Every hour, some 1,000,000 chickens, 14,000 pigs, and 4,000 cows are slaughtered for human consumption in the United States. It is a process that takes place far from public view, and one that few know very much about.
In the past, revelations about cruelty to animals during the slaughtering process resulted in actions by Congress to improve enforcement of the federal law created to protect animals at slaughter—primarily the Humane Methods of Slaughter Act (HMSA). Despite congressional action, however, enforcement of the HMSA by the US Department of Agriculture remains lacking.
The Animal Welfare Institute worked diligently for passage of the original law in 1958 and for an amendment that provided for enforcement in 1979. The HMSA requires humane handling before slaughter, as well as the rendering of animals insensible to pain (a process referred to as “stunning”) prior to being shackled, hoisted, or cut.
The HMSA applies to the roughly 166 million livestock killed each year at approximately 800 federally inspected slaughter plants, and to a much smaller number of animals killed at approximately 1,900 state-inspected plants.
Shamefully, the HMSA does not protect the approximately 9.3 billion chickens, 223 million turkeys, and 22.4 million ducks slaughtered each year in the United States, nor does it apply to animals killed on the farm.
Find more about common humane slaughter violations and which plants are the worst offenders.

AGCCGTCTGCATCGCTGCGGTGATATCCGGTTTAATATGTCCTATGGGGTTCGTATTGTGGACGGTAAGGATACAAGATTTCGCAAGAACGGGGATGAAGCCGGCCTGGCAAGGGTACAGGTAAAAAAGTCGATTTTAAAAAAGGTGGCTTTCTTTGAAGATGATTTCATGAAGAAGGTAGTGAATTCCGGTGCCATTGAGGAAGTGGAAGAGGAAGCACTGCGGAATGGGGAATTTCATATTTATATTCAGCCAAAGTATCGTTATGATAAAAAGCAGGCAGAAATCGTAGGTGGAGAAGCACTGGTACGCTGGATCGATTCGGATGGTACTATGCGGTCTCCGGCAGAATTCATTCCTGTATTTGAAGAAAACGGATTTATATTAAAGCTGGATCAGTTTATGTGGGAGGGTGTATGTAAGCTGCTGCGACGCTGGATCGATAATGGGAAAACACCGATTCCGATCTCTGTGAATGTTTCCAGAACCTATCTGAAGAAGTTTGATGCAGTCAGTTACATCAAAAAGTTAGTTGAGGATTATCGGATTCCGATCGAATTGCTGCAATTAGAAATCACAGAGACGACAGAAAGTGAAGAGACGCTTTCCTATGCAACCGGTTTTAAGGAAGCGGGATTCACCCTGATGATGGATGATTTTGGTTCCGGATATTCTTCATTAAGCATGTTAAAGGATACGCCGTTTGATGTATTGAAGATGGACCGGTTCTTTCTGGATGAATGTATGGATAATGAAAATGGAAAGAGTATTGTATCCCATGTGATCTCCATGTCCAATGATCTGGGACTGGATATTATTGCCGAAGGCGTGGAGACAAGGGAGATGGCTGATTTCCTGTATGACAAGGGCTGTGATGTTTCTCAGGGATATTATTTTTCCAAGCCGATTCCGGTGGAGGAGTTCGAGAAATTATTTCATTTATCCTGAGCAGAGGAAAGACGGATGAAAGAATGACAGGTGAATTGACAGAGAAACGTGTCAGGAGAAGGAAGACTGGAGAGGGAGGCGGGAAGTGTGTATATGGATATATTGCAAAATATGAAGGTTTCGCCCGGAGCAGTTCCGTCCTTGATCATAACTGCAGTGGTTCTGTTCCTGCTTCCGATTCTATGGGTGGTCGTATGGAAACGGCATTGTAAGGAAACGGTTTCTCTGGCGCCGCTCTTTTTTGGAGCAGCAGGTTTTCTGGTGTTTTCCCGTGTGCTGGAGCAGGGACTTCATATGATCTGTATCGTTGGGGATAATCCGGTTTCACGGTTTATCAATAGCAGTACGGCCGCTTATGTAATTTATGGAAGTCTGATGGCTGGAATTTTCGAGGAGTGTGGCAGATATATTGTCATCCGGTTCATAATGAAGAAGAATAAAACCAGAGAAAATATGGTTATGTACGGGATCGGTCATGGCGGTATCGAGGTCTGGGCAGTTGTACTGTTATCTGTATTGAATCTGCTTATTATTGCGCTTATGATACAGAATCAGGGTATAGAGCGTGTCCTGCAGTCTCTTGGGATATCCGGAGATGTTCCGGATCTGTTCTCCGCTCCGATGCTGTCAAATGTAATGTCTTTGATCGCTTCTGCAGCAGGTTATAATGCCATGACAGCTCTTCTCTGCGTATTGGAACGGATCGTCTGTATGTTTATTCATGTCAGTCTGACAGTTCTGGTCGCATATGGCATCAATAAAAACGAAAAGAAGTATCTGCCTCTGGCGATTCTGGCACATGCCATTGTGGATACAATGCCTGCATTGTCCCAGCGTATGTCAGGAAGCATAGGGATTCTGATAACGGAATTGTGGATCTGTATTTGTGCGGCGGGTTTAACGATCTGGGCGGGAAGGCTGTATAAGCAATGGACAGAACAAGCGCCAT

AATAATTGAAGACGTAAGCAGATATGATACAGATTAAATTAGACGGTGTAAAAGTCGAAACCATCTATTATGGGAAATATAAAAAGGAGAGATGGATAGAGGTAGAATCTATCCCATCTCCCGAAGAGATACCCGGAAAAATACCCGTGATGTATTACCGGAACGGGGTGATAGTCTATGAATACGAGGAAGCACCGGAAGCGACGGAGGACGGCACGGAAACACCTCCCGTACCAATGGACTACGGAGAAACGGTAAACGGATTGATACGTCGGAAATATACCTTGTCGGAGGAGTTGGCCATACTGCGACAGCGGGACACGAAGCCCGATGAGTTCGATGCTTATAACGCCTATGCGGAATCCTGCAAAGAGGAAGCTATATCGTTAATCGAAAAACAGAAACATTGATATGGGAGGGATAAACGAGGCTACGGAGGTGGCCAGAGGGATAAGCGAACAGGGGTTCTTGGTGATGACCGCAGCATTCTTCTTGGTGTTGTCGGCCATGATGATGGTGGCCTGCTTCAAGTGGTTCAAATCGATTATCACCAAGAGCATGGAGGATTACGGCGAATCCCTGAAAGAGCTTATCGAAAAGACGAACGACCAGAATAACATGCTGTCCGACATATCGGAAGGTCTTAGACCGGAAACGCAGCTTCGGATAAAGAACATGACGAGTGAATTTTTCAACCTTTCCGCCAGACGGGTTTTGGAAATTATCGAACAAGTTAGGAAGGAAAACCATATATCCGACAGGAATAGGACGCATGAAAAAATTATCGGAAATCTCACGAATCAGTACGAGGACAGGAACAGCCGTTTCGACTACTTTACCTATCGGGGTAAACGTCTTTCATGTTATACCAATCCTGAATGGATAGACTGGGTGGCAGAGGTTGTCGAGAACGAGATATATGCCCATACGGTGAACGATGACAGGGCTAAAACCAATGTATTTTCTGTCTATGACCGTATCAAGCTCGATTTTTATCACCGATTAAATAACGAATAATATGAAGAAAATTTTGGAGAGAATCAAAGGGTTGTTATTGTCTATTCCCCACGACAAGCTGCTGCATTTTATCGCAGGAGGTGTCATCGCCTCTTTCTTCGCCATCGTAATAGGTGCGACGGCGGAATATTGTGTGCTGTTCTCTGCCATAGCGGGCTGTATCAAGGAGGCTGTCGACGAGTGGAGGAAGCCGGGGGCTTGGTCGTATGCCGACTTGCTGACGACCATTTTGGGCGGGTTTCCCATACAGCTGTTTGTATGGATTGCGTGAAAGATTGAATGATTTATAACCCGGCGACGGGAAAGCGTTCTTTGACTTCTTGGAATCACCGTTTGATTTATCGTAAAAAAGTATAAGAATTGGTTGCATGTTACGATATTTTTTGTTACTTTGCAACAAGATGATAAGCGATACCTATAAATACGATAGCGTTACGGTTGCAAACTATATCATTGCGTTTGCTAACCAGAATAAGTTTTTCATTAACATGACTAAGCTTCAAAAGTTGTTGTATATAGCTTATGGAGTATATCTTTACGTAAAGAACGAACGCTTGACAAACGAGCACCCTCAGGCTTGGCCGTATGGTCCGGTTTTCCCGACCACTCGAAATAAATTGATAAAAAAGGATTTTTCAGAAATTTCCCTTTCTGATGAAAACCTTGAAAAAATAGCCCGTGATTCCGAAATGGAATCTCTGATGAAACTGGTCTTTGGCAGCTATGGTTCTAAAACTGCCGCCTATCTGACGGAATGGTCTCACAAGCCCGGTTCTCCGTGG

Read AWI's petitions to the USDA on humane slaughter enforcement:
- 2010 Petition on Humane slaughter enforcement and violations
- 2013 Petition
- Exhibits to 2013 Petition
- 2013 Poultry Slaughter Petition
Slaughter plants that violate the humane slaughter law may face one or more enforcement actions, including suspension of plant operations. AWI has issued a report on humane slaughter enforcement, and the organization maintains a listing of federal slaughterhouses that have been suspended due to violations of the humane slaughter law.*
What constitutes a humane slaughter violation?
- Driving animals off trucks and down ramps using excessive force or discomfort
- Failure to move any animal unable to walk off the truck on suitable equipment or to stun the animal before he or she is moved
- Dragging a conscious animal
- Failure to separate disabled animals from ambulatory animals and/or to place them in a covered pen
- Failure to provide animals with access to water, access to feed if held over 24 hours, and sufficient room to lie down if held overnight
- Excessive use of electric prods to move animals
- Failure to maintain facilities and equipment in good repair to prevent injury or pain to the animals
- Making more than one attempt to render an animal unconscious by stunning and/or causing excitement or discomfort during stunning
- Shackling, hoisting, or cutting still-conscious animals
For a description of how the USDA oversees the treatment of birds, see AWI’s report on poultry slaughter in the United States.
*Contact Dena Jones (email@example.com), AWI Farm Animal Program Director, to receive assistance in obtaining livestock and/or poultry slaughter plant enforcement documents.